Last week I started to get sick. It's not surprising, really. I mean, it is the middle of October, Stewardship campaign is fully underway, charge conference is just around the bend, we had a MAJOR fundraiser on Sunday, etc, etc, etc. All of which is to say I have been working a lot of overtime and the weather is temperamental, all of which contributes to a good time of sick.
I was whiny and miserable on Thursday. Friday I laid low and generally did a whole lot of nothing. Saturday and Sunday I went full boar because there was no other option with our major fundraiser happening Sunday night. Monday I went to Bible study and then went home for the majority of the rest of the day. Tuesday, I did staff meeting and came home and by the time I was done Tuesday my voice was totally gone.
This morning wasn't any better. In fact, it was worse. No voice. I can eek out some stuff to talk if I have to, but it's painful. It actually hurts to talk.
I realize this happens to lots of people all the time, but it has never happened to me. Even in my years of yelling as a cheerleader, I never lost my voice. I got a little hoarse on occasion, but never lost my voice.
And, to be honest, as someone who speaks as a big part of her profession, it's kinda scary.
I am fairly certain this will be short lived and I will be back to talking like normal. But I also have to admit that there is a part of me that is scared out of her wits that I might never get my voice back. I realize that's not rational thought, really I do, but I can't help but go there.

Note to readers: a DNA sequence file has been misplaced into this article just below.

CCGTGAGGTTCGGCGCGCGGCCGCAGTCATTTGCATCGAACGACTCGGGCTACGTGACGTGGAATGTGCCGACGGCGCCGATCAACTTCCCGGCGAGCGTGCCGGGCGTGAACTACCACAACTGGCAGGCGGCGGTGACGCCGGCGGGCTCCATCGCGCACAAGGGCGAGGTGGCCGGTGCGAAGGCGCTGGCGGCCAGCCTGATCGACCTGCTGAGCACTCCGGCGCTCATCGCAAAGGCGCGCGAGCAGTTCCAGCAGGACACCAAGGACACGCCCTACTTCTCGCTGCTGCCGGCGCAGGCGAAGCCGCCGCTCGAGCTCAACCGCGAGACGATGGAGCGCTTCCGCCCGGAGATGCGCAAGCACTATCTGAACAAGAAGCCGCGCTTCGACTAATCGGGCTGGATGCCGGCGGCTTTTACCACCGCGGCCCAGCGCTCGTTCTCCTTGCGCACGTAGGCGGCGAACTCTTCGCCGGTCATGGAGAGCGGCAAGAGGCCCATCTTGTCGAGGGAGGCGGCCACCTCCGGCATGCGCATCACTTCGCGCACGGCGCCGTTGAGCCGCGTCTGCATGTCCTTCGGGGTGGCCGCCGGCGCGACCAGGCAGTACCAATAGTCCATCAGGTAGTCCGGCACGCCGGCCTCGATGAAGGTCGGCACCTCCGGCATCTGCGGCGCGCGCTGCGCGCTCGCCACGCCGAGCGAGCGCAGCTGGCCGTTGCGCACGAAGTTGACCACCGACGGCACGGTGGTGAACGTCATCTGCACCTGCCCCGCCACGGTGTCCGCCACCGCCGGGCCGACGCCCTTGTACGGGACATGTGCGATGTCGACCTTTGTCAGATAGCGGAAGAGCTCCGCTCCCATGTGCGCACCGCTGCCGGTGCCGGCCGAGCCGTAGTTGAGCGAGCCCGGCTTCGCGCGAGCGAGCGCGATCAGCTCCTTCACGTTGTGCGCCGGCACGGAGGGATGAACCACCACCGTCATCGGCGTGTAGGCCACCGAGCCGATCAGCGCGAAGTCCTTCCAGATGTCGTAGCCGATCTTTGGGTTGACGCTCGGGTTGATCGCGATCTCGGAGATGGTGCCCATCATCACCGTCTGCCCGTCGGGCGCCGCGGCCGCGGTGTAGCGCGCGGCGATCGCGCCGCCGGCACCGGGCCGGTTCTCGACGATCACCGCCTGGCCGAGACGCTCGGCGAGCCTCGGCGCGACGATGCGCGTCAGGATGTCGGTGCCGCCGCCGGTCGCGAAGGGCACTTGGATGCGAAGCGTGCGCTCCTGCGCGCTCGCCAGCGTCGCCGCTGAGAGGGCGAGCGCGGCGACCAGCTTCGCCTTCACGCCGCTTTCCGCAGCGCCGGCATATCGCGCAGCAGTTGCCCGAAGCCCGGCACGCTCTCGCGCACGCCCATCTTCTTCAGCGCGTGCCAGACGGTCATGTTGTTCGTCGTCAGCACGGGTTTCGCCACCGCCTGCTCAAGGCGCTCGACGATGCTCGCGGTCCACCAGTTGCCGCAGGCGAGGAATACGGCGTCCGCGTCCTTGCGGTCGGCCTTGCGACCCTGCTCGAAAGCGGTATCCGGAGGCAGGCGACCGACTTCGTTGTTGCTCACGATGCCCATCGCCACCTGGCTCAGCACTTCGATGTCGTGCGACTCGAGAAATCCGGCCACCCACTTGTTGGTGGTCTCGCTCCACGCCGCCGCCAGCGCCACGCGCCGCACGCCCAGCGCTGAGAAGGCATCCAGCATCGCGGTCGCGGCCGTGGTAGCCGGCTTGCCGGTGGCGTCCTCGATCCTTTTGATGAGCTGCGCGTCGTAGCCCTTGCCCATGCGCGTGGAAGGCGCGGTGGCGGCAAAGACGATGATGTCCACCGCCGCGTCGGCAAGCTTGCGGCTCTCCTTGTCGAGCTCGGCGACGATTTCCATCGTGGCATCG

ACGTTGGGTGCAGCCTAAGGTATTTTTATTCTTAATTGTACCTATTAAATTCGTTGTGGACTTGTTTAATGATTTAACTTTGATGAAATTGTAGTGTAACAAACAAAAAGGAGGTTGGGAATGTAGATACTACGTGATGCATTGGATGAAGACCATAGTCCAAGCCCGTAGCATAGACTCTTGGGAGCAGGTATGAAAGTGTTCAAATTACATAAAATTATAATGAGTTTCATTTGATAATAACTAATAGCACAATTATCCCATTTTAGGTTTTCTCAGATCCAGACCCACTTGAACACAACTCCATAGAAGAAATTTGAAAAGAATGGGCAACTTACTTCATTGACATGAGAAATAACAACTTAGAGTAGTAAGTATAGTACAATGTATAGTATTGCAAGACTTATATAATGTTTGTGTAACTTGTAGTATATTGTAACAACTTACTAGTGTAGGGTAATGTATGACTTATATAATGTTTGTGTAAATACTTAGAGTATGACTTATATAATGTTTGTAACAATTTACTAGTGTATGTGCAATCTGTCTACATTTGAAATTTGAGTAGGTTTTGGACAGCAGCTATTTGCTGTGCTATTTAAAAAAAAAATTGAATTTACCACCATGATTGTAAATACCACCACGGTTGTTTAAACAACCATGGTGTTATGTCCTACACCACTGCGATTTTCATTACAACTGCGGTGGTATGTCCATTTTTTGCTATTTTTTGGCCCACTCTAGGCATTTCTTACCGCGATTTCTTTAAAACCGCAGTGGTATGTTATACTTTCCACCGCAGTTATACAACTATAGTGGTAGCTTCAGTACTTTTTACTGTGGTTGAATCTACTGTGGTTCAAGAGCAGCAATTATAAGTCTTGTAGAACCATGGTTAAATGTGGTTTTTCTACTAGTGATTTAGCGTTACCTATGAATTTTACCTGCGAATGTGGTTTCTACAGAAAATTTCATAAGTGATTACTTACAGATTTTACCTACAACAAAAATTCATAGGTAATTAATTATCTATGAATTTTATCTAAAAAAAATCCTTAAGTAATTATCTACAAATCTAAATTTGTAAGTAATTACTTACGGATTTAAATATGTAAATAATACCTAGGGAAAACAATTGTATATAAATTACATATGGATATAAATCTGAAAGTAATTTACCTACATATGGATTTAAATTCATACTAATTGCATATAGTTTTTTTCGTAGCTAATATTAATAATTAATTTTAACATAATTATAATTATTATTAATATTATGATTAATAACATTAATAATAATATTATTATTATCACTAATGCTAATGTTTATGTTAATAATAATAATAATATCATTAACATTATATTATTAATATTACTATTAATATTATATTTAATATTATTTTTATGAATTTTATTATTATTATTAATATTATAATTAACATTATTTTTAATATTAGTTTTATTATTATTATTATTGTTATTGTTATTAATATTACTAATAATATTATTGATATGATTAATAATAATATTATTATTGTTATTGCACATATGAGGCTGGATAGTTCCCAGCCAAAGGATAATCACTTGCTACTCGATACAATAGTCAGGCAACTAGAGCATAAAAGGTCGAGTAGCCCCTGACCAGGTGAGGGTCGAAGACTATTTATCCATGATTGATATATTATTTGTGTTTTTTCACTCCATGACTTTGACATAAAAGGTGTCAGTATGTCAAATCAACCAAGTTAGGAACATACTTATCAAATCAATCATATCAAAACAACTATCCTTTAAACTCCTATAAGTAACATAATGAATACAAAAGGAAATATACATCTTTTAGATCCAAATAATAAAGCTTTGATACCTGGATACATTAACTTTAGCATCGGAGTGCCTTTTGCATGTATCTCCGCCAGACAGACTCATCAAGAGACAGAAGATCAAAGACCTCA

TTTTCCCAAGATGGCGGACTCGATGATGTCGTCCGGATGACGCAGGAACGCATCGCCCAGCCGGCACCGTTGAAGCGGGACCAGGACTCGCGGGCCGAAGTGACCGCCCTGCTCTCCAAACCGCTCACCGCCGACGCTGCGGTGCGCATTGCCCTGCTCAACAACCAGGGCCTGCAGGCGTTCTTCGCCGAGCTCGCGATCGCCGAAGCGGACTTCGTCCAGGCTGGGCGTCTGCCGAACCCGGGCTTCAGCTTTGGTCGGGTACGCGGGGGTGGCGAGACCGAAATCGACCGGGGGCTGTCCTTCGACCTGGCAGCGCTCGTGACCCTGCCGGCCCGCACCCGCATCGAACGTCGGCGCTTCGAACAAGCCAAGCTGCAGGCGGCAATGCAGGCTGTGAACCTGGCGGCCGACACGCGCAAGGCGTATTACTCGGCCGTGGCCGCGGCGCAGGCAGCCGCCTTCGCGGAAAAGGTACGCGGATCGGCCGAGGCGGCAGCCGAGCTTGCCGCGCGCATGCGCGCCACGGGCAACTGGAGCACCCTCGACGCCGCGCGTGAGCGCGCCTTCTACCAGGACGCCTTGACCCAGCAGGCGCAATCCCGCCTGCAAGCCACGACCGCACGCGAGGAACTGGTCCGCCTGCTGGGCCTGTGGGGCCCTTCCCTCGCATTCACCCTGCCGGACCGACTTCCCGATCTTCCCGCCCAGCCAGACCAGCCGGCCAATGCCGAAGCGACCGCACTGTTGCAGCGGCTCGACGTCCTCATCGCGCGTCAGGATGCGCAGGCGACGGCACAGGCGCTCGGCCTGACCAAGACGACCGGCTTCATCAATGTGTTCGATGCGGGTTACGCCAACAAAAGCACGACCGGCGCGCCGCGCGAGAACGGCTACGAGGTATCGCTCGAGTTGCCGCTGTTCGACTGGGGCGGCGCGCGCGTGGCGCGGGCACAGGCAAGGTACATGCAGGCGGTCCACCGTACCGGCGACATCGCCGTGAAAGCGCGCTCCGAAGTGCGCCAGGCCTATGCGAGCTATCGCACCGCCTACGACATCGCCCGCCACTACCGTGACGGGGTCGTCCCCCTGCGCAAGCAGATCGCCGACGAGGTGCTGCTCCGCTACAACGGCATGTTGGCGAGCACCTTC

I mean really, what if I never get my voice back? That would ruin my life as a preacher. What would I do then? What would I do if I couldn't be a preacher? That's my life. That's my identity. That's what I know and love and I don't want to do anything besides be a preacher. And then there's the part of what would I do? I'm bilingual and I've always figured I could rely on that for another job if I needed too....it's marketable...unless you can't speak, then it's kind of worthless...unless I work as a translator of written works (which I've done on occasion).
I try not to dwell in delusional paranoia too long, and really do trust that my voice will return. But it has made me take a step back and think about what my other options would be if for some reason I could not be a pastor. It's weird to even imagine rebuilding my life around anything other than ministry. Impossibly hard actually.
I suppose it's one of those times where you don't realize how much you need/want/appreciate something until it's gone. If I'm honest I totally undervalue my voice. I have little appreciation for all that I am able to do through spoken word. I preach. I teach. I counsel. I bring comfort. I pray. I lead meetings. I give vision. I advocate for others. I share ideas. I give instructions. The list goes on and on.
And it's not that I have to be talking all the time either. I'm good with silence. It doesn't bother me a bit to be in silence. I don't get squeamish or anxious. But I guess all of that is because I know I could communicate if I wanted to. I always trust there will be a return to talking, so why panic? Just enjoy the quiet.
But now...it's creepy and frustrating not being able to talk. I can't return phone calls. I can't teach. I can't check on people who have been in the hospital. I can't lead a meeting. I can't even call outside to let R know it's time for lunch. Nothing.
I suppose, for now, I need to appreciate the silence (I need to let my voice rest and find peace in not having to speak all the time). I also need to appreciate all that my voice does allow me to do so I can be even more grateful when it returns. And....as Berta reminded me, if I don't regain my voice, I can follow the wise words of Francis of Assisi, "Preach the gospel at all times, when necessary, use words."